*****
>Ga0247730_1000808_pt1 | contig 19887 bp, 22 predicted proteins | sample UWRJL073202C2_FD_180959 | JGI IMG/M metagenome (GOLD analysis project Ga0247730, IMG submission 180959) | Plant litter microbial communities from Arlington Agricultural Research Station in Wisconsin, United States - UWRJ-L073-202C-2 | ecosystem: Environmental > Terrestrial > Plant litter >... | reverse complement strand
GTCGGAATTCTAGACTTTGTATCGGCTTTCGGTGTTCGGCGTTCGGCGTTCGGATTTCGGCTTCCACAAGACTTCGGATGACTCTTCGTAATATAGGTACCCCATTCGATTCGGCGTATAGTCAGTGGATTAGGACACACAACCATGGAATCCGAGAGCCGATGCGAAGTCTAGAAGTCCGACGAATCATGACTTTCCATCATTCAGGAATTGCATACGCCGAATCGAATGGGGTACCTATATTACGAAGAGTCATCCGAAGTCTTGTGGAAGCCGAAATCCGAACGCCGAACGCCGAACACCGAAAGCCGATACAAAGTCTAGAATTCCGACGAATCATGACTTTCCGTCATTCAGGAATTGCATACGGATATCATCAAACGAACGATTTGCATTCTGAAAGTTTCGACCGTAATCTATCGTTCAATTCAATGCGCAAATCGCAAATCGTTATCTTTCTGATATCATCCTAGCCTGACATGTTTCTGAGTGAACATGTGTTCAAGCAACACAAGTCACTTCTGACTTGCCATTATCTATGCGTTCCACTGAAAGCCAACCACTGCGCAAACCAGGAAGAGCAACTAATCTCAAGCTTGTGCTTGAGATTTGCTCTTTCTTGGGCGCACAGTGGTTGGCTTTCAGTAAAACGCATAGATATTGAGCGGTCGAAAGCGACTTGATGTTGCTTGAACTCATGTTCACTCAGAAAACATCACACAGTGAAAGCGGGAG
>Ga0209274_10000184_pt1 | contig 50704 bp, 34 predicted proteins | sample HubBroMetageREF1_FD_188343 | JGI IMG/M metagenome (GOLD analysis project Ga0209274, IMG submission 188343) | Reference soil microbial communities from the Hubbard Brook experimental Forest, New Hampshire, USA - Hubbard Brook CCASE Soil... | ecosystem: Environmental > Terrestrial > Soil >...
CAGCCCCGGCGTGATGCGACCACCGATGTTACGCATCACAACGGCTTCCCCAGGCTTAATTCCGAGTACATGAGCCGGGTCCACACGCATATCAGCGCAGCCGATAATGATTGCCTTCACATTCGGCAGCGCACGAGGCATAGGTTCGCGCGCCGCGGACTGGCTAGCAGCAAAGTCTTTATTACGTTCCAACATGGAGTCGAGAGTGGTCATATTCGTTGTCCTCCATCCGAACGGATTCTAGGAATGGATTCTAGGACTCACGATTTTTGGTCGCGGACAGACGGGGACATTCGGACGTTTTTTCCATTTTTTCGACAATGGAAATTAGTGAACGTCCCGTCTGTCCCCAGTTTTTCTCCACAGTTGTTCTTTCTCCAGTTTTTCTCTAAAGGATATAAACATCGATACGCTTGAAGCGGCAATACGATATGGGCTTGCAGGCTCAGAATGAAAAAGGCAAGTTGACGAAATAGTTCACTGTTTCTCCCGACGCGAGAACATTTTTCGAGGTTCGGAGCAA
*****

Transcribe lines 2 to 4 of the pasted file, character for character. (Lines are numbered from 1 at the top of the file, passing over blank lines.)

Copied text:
GTCGGAATTCTAGACTTTGTATCGGCTTTCGGTGTTCGGCGTTCGGCGTTCGGATTTCGGCTTCCACAAGACTTCGGATGACTCTTCGTAATATAGGTACCCCATTCGATTCGGCGTATAGTCAGTGGATTAGGACACACAACCATGGAATCCGAGAGCCGATGCGAAGTCTAGAAGTCCGACGAATCATGACTTTCCATCATTCAGGAATTGCATACGCCGAATCGAATGGGGTACCTATATTACGAAGAGTCATCCGAAGTCTTGTGGAAGCCGAAATCCGAACGCCGAACGCCGAACACCGAAAGCCGATACAAAGTCTAGAATTCCGACGAATCATGACTTTCCGTCATTCAGGAATTGCATACGGATATCATCAAACGAACGATTTGCATTCTGAAAGTTTCGACCGTAATCTATCGTTCAATTCAATGCGCAAATCGCAAATCGTTATCTTTCTGATATCATCCTAGCCTGACATGTTTCTGAGTGAACATGTGTTCAAGCAACACAAGTCACTTCTGACTTGCCATTATCTATGCGTTCCACTGAAAGCCAACCACTGCGCAAACCAGGAAGAGCAACTAATCTCAAGCTTGTGCTTGAGATTTGCTCTTTCTTGGGCGCACAGTGGTTGGCTTTCAGTAAAACGCATAGATATTGAGCGGTCGAAAGCGACTTGATGTTGCTTGAACTCATGTTCACTCAGAAAACATCACACAGTGAAAGCGGGAG
>Ga0209274_10000184_pt1 | contig 50704 bp, 34 predicted proteins | sample HubBroMetageREF1_FD_188343 | JGI IMG/M metagenome (GOLD analysis project Ga0209274, IMG submission 188343) | Reference soil microbial communities from the Hubbard Brook experimental Forest, New Hampshire, USA - Hubbard Brook CCASE Soil... | ecosystem: Environmental > Terrestrial > Soil >...
CAGCCCCGGCGTGATGCGACCACCGATGTTACGCATCACAACGGCTTCCCCAGGCTTAATTCCGAGTACATGAGCCGGGTCCACACGCATATCAGCGCAGCCGATAATGATTGCCTTCACATTCGGCAGCGCACGAGGCATAGGTTCGCGCGCCGCGGACTGGCTAGCAGCAAAGTCTTTATTACGTTCCAACATGGAGTCGAGAGTGGTCATATTCGTTGTCCTCCATCCGAACGGATTCTAGGAATGGATTCTAGGACTCACGATTTTTGGTCGCGGACAGACGGGGACATTCGGACGTTTTTTCCATTTTTTCGACAATGGAAATTAGTGAACGTCCCGTCTGTCCCCAGTTTTTCTCCACAGTTGTTCTTTCTCCAGTTTTTCTCTAAAGGATATAAACATCGATACGCTTGAAGCGGCAATACGATATGGGCTTGCAGGCTCAGAATGAAAAAGGCAAGTTGACGAAATAGTTCACTGTTTCTCCCGACGCGAGAACATTTTTCGAGGTTCGGAGCAA